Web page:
IT Minds Expecting The Next E-Boom

Antoine Poissonnier, a recent graduate of Harvard Business School, says he's not deterred by the economic crisis. In mid-December, he will launch a new Russian online luxury-goods retailer, CollectionPrivee.

Ilya Shirokov, now 27, started social networking site Moikrug.ru in 2005 before selling it to Yandex, the country's largest search portal, in March of last year. Now, he's working on an MBA at Stanford, after which he plans to return to Moscow to start a Russian "analogue" of a popular English-language site — but don't expect him to say which one.

"There are some business models that I think would work perfectly here," Shirokov said.

Poissonnier and Shirokov are part of a small but growing group readying for what they say will be the country's next big boom. Internet use is growing rapidly, and as traditional retailers struggle to expand and cover rising property costs, electronic commerce is ready to step in with lower prices and added convenience.

"The beauty of the Russian online industry is that it is purely in the growth stage," said Vincent Huttner, director of strategy at Publicis Modem, a digital ad agency. "It's much more exciting for young, energetic people like myself to work in such a market."

There are about 30 million monthly Internet users in Russia, according to Publicis Modem, a figure growing by 25 percent annually.

But the obstacles to e-commerce in Russia are still many. New and established online retailers have to deal with low Internet penetration outside of Moscow, counterfeit goods and a notoriously slow postal service. Even more problematic, most people do not have credit cards, and there are fewer still who would use them to make a purchase online.

"People don't trust the security [of credit cards]," Huttner said. "The issue of hacking is real."

Nonetheless, online ventures — from luxury-goods retailers to book and music stores — say well-established Internet business models in the West are ready to take off in Russia.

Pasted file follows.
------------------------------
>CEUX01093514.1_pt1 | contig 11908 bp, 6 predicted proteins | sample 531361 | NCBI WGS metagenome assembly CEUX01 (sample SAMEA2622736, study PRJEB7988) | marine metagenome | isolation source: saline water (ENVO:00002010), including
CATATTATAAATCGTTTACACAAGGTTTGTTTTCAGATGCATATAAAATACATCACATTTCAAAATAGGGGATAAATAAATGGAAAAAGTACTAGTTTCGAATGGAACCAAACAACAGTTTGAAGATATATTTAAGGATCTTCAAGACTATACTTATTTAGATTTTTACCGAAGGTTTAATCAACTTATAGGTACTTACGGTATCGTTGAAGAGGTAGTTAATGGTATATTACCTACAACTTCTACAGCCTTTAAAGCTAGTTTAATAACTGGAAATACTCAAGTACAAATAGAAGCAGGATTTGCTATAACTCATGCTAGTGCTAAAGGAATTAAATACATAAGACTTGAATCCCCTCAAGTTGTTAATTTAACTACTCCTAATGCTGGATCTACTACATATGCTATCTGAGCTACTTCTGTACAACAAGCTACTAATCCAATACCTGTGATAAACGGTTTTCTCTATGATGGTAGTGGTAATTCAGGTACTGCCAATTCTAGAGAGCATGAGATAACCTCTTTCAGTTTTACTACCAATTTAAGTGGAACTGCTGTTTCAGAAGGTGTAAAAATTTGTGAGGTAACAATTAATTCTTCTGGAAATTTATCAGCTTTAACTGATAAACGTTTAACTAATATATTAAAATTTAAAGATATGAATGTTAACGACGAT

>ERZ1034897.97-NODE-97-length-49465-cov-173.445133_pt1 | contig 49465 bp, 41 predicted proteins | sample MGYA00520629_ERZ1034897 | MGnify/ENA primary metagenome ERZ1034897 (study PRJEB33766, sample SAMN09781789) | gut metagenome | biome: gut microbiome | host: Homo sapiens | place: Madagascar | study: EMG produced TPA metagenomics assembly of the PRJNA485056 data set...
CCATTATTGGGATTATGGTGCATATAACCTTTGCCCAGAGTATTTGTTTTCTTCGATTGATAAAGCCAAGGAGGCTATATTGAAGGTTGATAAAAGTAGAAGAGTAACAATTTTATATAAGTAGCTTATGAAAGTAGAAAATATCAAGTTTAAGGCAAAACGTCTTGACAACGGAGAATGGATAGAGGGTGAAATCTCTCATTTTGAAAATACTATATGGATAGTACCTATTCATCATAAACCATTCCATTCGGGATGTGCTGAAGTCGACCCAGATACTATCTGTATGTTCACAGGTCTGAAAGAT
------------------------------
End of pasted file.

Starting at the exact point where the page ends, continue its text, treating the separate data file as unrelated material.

The country's largest retail site is Ozon.ru, which started in 1998 as a site for fantasy and sci-fi lovers to discuss their favorite books and where to buy them. Now, it looks more like a modest Amazon.com, primarily offering books, music, movies and software.

"We are still in a position where there is a certain organic growth to our business," said Bernard Lukey, Ozon.ru's chief executive.

The company's revenue growth will be about 60 percent in 2008, he said, and its growth in the regions will be about 90 percent. It has 250,000 unique hits per day and an average of 5,000 orders. The trick, Lukey says, is processing the purchases quickly — otherwise customers will shop offline.

"Timing is the issue with e-commerce," he said. "Nobody will wait one or two or three weeks."

Eighty percent of Ozon.ru's customers pay cash on delivery, creating a "big, big complexity" for the company outside its core business. Reluctantly, the site decided to start its own courier service, which now serves other companies as well.

"We didn't want to be in this business," Lukey said, referring to the delivery service. "We had to find this business."

Now, Ozon.ru can claim that if you order a book in Moscow by 3 p.m. that it has in stock at its warehouse in Tver, it will be delivered the next day for 200 rubles ($7). Customers can also pick up their orders at one of three locations in Moscow for less.

Because his company is able to sell books and other items cheaper than offline competitors, Lukey said, he expects Ozon.ru's market share to grow as consumers become more price-conscious.

Poissonnier, who first came to Russia in 2002 to set up the accounting departments and control logistics for Auchan supermarkets, is counting on a similar appeal. CollectionPrivee will sell surplus, high-end products at a discount to invited members of an online community — a strategy not unlike that of Gilt.com.

The company is targeting young, upper middle-class professionals who recognize designer brands but might not have time or money to shop retail. The web site's first flash sale — where a limited amount of inventory will be completely sold out — will feature products from French jeweller Les Perles de Noa.

Items normally sold for between $7,000 to $65,000 will be offered on the web site for $2,000 to $17,000. Customers may pay in cash and expect delivery in Moscow in five hours.

Poissonnier expects his business to catch on in Moscow before spreading rapidly to the regions, where demand is growing for luxury goods faster than boutiques can open.

"They're really eager to consume when they can," he said. "But in times of crisis, they pay more attention to price."